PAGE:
Recap: ‘Outlander’ – ‘The Devil’s Mark’ has saved countless lives, you fools!



By the end of last week”s episode of “Outlander,” it had become clear that sexual frustration ruins lives. Scottish Santa”s need to ‘get jolly” might have gotten his wife killed. Colum”s inability to perform got Dougal and Jamie banished because if the Laird ain”t getting laid, nobody is. And Leery”s teen angst got Claire arrested for witchcraft.

Nunneries are looking better all the time. Will Geillis and Claire survive 18th century justice? Since the show doesn”t end here, I”ll assume so. Time to find out how!


Without preamble, Claire and Gilly are tossed into a Thieve”s Hole. The locals could”ve at LEAST asked the Goblin King to install some Helping Hands™ to cushion the fall.

It takes approximately two seconds for the women to turn on each other out of fear. Gilly accuses Claire of selling her out and I”m gesticulating at the screen in disbelief when Claire puts on her genre-savvy hat and says everything I was thinking. Girl, you killed your husband and told everyone you were dancing naked in the forest while performing rituals. It”s a miracle you weren”t burned in the middle of town ten times over by now.

Claire scoffs at the idea her friend is a witch when it”s obvious Mr. Duncan was killed with good old-fashioned poison. Geillis seems shocked to be called out but recovers quickly. After all, what”s a little murder with witchcraft accusations in the air. Once Gilly admits she tried the long con with tiny amounts of poison but it was taking too long, I wonder if all Mr. Duncan”s ailments stemmed from the cyanide.

For some reason, Claire is not consoled by this admission. Seems slow, deliberate cold-blooded murder is a hard line for her. Prude.

After a night spent on the cold, hard ground, the women are hauled out of the Thieve”s Hole to a horde of unwashed peasantry. The commons loves a good show. I much prefer Geillis”s (probably feigned) annoyance to Claire”s baffled fear. Corralled into the defendant”s box, both ladies are charged with witchcraft and are on trial for their lives. Somewhere in the background, I imagine a man yelling “SHE TURNED ME IN TO NEWT! … I got better.”

Just when it seems the “trial” isn”t even going to have a veneer of impartiality, Budget Ben to the rescue! How he heard the ladies were in trouble is a moot point. He comes in wielding the law like a club and bludgeons the judges with it. In Scotland, witches get lawyers. Otherwise they”re no better than England. Ew.

First witness! Of COURSE it”s the housemaid. I knew Gilly couldn”t trust some backwater country bumpkin to keep a secret about dancing naked in the pale moonlight. Knowing which herbs won”t kill you is enough to cause suspicion in this time period, never mind getting your Woodstock on once a month.

Geillis”s face implies that if she really were a witch, this little sellout would be dead on the ground with worms crawling from her mouth. Luckily, Budget Ben knows exactly what to say to negate an hour of testimony. The maid was discontented with her job, and even came to Castle Leoch to disparage her employers and look for work. In a time before tape recorders, hearsay can work both against and FOR the defense.

Second witness! I knew that abandoned baby was gonna bite Claire in the ass. The parents were off-camera, eagerly awaiting the death of their baby return of the fairies. But then Claire appeared and cursed the changeling child and scared off the fairy folk and clearly she”s evil. To drive this point home, the mom flings herself at Claire with intent to scratch her eyes out.

Unfortunately, trial by mud wrestling combat is not an option and some men break up the fight.

Budget Ben works his lawyer witchcraft and gets the mom to admit her cowardice killed her own baby and they should all be thanking Claire for killing the changeling so the human baby can live forever with the fairies. The defense is an absurd offense?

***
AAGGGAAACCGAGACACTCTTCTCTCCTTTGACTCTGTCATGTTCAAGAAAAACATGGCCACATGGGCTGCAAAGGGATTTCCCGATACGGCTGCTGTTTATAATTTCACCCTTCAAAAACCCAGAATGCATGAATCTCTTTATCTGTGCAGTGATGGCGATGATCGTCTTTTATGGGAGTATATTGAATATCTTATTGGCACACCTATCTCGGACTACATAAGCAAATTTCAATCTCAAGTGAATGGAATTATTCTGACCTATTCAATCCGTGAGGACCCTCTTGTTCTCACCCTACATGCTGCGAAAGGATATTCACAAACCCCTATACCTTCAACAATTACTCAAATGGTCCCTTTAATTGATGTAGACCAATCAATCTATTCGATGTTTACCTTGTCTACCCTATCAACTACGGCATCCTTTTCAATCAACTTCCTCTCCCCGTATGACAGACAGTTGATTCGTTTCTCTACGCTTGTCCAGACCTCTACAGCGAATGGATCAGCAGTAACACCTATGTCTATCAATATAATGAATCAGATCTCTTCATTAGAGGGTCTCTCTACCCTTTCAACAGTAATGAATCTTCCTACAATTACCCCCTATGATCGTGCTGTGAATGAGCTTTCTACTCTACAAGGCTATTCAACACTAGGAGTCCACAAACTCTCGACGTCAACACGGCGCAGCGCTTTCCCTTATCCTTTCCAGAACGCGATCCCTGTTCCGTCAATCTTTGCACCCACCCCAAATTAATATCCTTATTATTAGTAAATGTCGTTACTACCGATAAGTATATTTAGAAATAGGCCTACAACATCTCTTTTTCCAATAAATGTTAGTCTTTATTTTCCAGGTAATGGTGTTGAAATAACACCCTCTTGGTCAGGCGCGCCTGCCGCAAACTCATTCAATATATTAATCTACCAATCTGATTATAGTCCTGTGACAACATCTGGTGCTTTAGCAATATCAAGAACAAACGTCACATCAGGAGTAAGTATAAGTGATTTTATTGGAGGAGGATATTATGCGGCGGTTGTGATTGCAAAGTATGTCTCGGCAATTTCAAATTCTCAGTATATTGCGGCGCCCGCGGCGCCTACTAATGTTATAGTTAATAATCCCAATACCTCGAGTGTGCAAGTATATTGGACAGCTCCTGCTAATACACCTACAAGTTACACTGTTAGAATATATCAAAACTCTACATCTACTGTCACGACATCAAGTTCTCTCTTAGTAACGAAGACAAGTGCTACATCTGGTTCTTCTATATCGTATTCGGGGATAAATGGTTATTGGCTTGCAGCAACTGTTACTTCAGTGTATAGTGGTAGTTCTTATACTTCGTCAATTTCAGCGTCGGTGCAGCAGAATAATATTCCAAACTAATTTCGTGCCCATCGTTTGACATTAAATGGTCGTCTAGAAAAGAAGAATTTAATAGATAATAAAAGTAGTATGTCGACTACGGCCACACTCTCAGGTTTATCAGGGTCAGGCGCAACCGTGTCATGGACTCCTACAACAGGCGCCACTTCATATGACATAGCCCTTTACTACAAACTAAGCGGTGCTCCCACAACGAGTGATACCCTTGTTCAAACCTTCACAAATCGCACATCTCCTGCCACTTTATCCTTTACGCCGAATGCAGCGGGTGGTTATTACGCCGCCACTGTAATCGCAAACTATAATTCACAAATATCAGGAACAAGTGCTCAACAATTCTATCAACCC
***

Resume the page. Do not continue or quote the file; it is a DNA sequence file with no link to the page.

Third witness! Who is this pompous cretin? And just what did Gilly do to piss him off? Because that is the only explanation as to how he can stand there with a straight face and say Geillis Duncan called down lightning from the sky with blood-red eyes and then turned into a bird and flew away. Either that, or he was tripping balls.

No one bothers to point out that it is awfully kind of Geillis to withstand the indignity of this trial, what with the powers of Thor at her disposal. Somehow that never seems to come up at witch trials. These women have PHENOMENAL COSMIC POWER, and yet they are not lording over you like the pitiful ants that you are? Please.

The judges break for the day and Claire wants Budget Ben to thank Colum for helping. Except Colum has no idea BB is helping and would be cranky if he did know. Colum”s cockblocking efforts truly know no limits.

Determined to power through their ordeal, Gilly and Claire drink themselves into amicable conversation via Budget Ben”s contraband. I”d worry about the baby, but fire is more of an immediate hazard than fetal alcohol poisoning.

Over the course of shared misery, Geillis let”s it slip how she met Scottish Santa: she”s been funneling money to the Jacobite cause. Over a thousand pounds embezzled from Arthur”s nest egg over of the course of two years. Jesus H. Roosevelt Christ! That”s the equivalent of about £190,000 in today”s money, or nearly $284,000. Just how much money does a Scottish public prosecutor make that he wouldn”t notice this dent in his fortune?

It might have started as strictly business, but it”s clear Gilly was after neither wealth or ennoblement when she took Dougal to bed. She”s obviously head over heels, but oh no, she won”t say it. She won”t says she”s in loooove. She will admit to being extremely practical. Sex isn”t love, and clearly Gilly believes being faithful in the heart is true fidelity.

Between the confessions and the liquor, Claire has softened towards Gilly”s murderous ways. “I regret that I have but one life to give for my country,” Claire quotes. Is that a look of recognition in Geillis”s eye? I think it was. But if she”s from the future as well, Gilly must know the Jacobite Rebellion is doomed to failure. Is she trying to change history?

Girl, no.

Sidenote: Claire reminisces about childhood Novembers in Brighton and dammit! I just want to watch a show about young Claire traveling the world with her eccentric uncle!